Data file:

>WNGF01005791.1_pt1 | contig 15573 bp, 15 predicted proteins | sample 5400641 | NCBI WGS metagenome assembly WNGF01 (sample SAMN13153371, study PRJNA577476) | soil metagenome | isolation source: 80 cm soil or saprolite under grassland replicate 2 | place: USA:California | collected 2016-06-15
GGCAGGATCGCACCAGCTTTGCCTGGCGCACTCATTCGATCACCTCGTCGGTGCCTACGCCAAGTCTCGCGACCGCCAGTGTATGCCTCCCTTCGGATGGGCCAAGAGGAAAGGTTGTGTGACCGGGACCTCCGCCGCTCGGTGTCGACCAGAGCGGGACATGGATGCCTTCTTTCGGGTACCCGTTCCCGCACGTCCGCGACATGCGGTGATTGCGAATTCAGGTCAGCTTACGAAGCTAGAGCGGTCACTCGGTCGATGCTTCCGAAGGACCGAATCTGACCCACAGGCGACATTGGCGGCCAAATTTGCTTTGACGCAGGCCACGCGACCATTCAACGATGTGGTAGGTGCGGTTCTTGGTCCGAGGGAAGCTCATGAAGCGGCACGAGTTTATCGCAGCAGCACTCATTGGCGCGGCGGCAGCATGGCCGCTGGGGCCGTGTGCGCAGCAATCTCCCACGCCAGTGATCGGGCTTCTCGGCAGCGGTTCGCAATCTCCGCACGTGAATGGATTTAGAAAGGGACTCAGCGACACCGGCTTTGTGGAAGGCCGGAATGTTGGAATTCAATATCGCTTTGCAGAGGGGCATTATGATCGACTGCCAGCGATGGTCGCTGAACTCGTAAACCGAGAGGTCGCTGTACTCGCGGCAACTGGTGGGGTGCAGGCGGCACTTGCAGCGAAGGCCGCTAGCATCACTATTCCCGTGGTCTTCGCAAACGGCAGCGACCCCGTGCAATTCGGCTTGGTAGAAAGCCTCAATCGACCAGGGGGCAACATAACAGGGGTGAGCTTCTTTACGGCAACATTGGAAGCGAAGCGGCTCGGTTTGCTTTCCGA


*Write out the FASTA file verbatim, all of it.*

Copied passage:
>WNGF01005791.1_pt1 | contig 15573 bp, 15 predicted proteins | sample 5400641 | NCBI WGS metagenome assembly WNGF01 (sample SAMN13153371, study PRJNA577476) | soil metagenome | isolation source: 80 cm soil or saprolite under grassland replicate 2 | place: USA:California | collected 2016-06-15
GGCAGGATCGCACCAGCTTTGCCTGGCGCACTCATTCGATCACCTCGTCGGTGCCTACGCCAAGTCTCGCGACCGCCAGTGTATGCCTCCCTTCGGATGGGCCAAGAGGAAAGGTTGTGTGACCGGGACCTCCGCCGCTCGGTGTCGACCAGAGCGGGACATGGATGCCTTCTTTCGGGTACCCGTTCCCGCACGTCCGCGACATGCGGTGATTGCGAATTCAGGTCAGCTTACGAAGCTAGAGCGGTCACTCGGTCGATGCTTCCGAAGGACCGAATCTGACCCACAGGCGACATTGGCGGCCAAATTTGCTTTGACGCAGGCCACGCGACCATTCAACGATGTGGTAGGTGCGGTTCTTGGTCCGAGGGAAGCTCATGAAGCGGCACGAGTTTATCGCAGCAGCACTCATTGGCGCGGCGGCAGCATGGCCGCTGGGGCCGTGTGCGCAGCAATCTCCCACGCCAGTGATCGGGCTTCTCGGCAGCGGTTCGCAATCTCCGCACGTGAATGGATTTAGAAAGGGACTCAGCGACACCGGCTTTGTGGAAGGCCGGAATGTTGGAATTCAATATCGCTTTGCAGAGGGGCATTATGATCGACTGCCAGCGATGGTCGCTGAACTCGTAAACCGAGAGGTCGCTGTACTCGCGGCAACTGGTGGGGTGCAGGCGGCACTTGCAGCGAAGGCCGCTAGCATCACTATTCCCGTGGTCTTCGCAAACGGCAGCGACCCCGTGCAATTCGGCTTGGTAGAAAGCCTCAATCGACCAGGGGGCAACATAACAGGGGTGAGCTTCTTTACGGCAACATTGGAAGCGAAGCGGCTCGGTTTGCTTTCCGA